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Weak Dollar Policy hits US trade partners, recession nears

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  • Weak Dollar Policy hits US trade partners, recession nears



    AntiSpin: Recession? Really? With millions of homeowners facing foreclosure, ARM resets, and other problems, who could have guessed?

    "There is a growing concern for an economic recession in the United States,'' said Toru Umemoto, chief currency strategist at Barclays Bank Plc, citing the spillover effect of the U.S. subprime mortgage crisis into consumption in the United States.

    Umemoto also warned that the housing slump will also have a downside effect on employment, as seen in large-scale layoffs by major U.S. financial institutions including Bank of America Corp.'s announcement Wednesday to cut 3000 employees.
    This next story is consistent with our observation of a trend change in the duration of unemployment: a rising mean as occurs before recessions.



    ...certain to raise concerns about whether the severe slump in housing and a serious credit crunch were beginning to adversely affect the overall economy.
    AntiSpin: Here are a bunch more downward revisions to past data releases. As an economy heads into recession, downward revisions are like cockroaches–never just one.

    There were sizable downward revisions to sales totals for August, July and June. Those revisions show that housing was much weaker than believed in the middle of the year. In addition, sales of new homes were down 23.3 percent from September, 2006.
    Other new reports showed economic weakness. The Commerce Department said durable goods orders fell 1.7 percent in September. The result was weaker than the 1.5 percent gain expected by economists, but marked an improvement over a 5.3 percent plunge in August.

    The two straight months of orders slowdowns mirrors national manufacturing softness and suggests that problems in housing won't be offset by business spending, according to Ian Shepherdson, Chief U.S. Economist at High Frequency Economics.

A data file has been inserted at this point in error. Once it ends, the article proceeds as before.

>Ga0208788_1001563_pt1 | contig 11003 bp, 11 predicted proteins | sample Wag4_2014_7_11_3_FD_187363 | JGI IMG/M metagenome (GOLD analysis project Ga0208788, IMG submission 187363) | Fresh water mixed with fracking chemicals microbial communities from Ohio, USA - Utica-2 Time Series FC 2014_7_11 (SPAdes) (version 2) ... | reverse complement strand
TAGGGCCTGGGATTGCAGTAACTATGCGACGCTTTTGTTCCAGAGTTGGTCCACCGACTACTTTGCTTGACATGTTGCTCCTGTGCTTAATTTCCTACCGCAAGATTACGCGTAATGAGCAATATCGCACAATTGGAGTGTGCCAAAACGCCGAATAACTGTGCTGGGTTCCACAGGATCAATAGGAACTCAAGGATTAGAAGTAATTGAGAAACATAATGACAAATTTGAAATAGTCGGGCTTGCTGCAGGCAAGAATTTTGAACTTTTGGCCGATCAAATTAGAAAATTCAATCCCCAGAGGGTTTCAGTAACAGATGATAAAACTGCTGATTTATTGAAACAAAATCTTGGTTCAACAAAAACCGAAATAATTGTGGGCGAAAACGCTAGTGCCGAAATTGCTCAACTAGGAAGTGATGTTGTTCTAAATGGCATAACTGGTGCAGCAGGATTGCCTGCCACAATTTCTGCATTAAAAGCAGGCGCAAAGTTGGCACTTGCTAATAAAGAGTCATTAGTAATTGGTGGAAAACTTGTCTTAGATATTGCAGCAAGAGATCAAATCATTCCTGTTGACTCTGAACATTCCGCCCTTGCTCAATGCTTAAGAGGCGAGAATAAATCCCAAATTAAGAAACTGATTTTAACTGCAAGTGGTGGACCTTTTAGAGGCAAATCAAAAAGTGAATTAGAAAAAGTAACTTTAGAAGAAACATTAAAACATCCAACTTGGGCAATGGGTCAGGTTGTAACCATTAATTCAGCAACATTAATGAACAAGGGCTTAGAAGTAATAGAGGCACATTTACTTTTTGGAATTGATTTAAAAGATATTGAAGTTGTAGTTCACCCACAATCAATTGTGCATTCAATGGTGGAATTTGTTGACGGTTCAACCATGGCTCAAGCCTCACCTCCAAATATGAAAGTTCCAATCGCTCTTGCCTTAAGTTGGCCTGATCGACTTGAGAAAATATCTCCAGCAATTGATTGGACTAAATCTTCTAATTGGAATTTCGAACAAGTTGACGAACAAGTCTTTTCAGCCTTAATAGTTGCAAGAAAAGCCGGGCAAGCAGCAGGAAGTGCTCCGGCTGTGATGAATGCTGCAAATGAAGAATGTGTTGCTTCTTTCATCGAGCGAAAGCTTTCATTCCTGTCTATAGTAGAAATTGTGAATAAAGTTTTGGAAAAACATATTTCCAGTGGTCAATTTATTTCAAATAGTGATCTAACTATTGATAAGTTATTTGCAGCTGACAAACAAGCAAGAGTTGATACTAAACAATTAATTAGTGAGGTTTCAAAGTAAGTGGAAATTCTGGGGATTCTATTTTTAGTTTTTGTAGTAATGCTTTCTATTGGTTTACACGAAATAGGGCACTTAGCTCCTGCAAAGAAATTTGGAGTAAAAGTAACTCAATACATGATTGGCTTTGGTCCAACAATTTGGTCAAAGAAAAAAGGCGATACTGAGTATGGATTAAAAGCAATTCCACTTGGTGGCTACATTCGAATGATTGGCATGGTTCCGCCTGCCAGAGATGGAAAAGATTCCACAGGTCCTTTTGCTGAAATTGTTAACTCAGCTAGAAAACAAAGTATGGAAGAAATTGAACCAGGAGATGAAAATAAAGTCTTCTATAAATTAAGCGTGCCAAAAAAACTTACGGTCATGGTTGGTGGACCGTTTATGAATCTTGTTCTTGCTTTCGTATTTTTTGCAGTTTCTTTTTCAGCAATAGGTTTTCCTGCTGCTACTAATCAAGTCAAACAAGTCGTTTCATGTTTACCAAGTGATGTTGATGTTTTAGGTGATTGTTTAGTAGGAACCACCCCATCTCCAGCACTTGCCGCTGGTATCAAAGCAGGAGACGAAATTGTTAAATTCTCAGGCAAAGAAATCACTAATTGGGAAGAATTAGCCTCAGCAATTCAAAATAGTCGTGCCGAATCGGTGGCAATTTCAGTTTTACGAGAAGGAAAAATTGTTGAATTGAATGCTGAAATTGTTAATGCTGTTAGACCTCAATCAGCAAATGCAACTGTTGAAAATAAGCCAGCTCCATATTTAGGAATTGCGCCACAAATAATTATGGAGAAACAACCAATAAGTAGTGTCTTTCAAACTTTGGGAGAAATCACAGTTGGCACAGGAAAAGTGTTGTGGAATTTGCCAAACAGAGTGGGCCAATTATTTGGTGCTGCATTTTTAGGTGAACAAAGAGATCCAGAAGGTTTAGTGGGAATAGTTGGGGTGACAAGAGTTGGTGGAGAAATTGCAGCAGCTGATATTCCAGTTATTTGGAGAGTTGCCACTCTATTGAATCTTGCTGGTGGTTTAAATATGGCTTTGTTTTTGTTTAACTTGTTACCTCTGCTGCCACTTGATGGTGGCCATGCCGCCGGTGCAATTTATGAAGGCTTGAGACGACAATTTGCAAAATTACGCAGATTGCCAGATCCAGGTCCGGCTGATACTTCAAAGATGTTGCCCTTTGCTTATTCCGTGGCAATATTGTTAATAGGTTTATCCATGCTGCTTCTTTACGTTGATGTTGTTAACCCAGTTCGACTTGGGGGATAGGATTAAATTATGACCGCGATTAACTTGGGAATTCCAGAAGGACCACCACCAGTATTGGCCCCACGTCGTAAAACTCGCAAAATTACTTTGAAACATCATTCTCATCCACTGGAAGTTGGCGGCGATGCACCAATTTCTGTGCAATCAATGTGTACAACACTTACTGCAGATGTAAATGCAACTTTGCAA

Claims for state unemployment benefits last week fell by 8,000 to 331,000, but the more reliable four-week average reached its highest level in seven weeks, the Labor Department said. Economists expected a larger drop in the latest week.
    AntiSpin: This recession is going to go down as the most obvious recession never predicted.

    Meanwhile, the Weak Dollar Policy is chipping away at export-based economies whose currencies, unlike China's, are not tied to the dollar. Korea, for example.




    AntiSpin: And Germany...



    AntiSpin: In fact, all of Europe is starting so slow down as the strong euro policy loses out to the weak dollar policy.



    AntiSpin: How much longer will US trade partners tolerate the US keeping its post-housing bubble economy alive on the backs of its trade partners? Some euro members have housing bubbles of their own to deal with. Seems the only one that's doing well is the one that isn't following the rules: China.

    Last edited by FRED; 10-25-07, 08:48 PM.
    Ed.

  • #2
    Re: Weak Dollar Policy hits US trade partners, recession nears

    Sounds like projections are coming to fruition.

    Also wanted to note that I'm not sure what you guys are doing with those ads, but it made it harder to concentrate and read the post. (BTW I'm not criticizing the use of ads in the post, just that they interrupted the message more than is acceptable. I don't get that distracted reading a marketwatch, FT, forbes, or yahoo article that all have similar ads in them. Plus it made the thread load a helluva lot slower.)

    Comment


    • #3
      Re: Weak Dollar Policy hits US trade partners, recession nears

      Originally posted by DemonD View Post
      Sounds like projections are coming to fruition.

      Also wanted to note that I'm not sure what you guys are doing with those ads, but it made it harder to concentrate and read the post. (BTW I'm not criticizing the use of ads in the post, just that they interrupted the message more than is acceptable. I don't get that distracted reading a marketwatch, FT, forbes, or yahoo article that all have similar ads in them. Plus it made the thread load a helluva lot slower.)